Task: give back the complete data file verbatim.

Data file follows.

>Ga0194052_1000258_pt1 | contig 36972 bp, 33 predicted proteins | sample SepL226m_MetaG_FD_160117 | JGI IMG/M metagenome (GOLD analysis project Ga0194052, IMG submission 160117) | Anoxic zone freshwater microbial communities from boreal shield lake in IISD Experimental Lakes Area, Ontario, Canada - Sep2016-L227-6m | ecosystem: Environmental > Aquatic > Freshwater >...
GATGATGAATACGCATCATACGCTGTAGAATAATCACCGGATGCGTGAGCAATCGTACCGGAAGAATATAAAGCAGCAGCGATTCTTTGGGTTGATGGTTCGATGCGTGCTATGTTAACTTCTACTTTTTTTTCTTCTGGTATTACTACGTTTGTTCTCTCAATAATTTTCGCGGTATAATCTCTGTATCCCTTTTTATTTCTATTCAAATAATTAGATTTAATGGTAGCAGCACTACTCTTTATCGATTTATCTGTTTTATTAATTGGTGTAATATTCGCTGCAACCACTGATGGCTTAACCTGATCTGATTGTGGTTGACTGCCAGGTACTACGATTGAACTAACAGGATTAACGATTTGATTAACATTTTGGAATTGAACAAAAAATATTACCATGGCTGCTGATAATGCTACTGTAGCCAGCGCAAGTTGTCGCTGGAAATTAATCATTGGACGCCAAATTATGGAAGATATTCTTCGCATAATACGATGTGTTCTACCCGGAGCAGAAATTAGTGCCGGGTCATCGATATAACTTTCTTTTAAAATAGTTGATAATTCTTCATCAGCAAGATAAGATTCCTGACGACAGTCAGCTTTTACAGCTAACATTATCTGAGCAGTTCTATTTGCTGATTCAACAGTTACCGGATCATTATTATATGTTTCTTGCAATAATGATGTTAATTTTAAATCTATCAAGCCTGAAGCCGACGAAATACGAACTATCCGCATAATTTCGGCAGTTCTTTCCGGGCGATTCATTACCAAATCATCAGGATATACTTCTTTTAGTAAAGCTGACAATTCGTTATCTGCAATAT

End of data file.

>Ga0194052_1000258_pt1 | contig 36972 bp, 33 predicted proteins | sample SepL226m_MetaG_FD_160117 | JGI IMG/M metagenome (GOLD analysis project Ga0194052, IMG submission 160117) | Anoxic zone freshwater microbial communities from boreal shield lake in IISD Experimental Lakes Area, Ontario, Canada - Sep2016-L227-6m | ecosystem: Environmental > Aquatic > Freshwater >...
GATGATGAATACGCATCATACGCTGTAGAATAATCACCGGATGCGTGAGCAATCGTACCGGAAGAATATAAAGCAGCAGCGATTCTTTGGGTTGATGGTTCGATGCGTGCTATGTTAACTTCTACTTTTTTTTCTTCTGGTATTACTACGTTTGTTCTCTCAATAATTTTCGCGGTATAATCTCTGTATCCCTTTTTATTTCTATTCAAATAATTAGATTTAATGGTAGCAGCACTACTCTTTATCGATTTATCTGTTTTATTAATTGGTGTAATATTCGCTGCAACCACTGATGGCTTAACCTGATCTGATTGTGGTTGACTGCCAGGTACTACGATTGAACTAACAGGATTAACGATTTGATTAACATTTTGGAATTGAACAAAAAATATTACCATGGCTGCTGATAATGCTACTGTAGCCAGCGCAAGTTGTCGCTGGAAATTAATCATTGGACGCCAAATTATGGAAGATATTCTTCGCATAATACGATGTGTTCTACCCGGAGCAGAAATTAGTGCCGGGTCATCGATATAACTTTCTTTTAAAATAGTTGATAATTCTTCATCAGCAAGATAAGATTCCTGACGACAGTCAGCTTTTACAGCTAACATTATCTGAGCAGTTCTATTTGCTGATTCAACAGTTACCGGATCATTATTATATGTTTCTTGCAATAATGATGTTAATTTTAAATCTATCAAGCCTGAAGCCGACGAAATACGAACTATCCGCATAATTTCGGCAGTTCTTTCCGGGCGATTCATTACCAAATCATCAGGATATACTTCTTTTAGTAAAGCTGACAATTCGTTATCTGCAATAT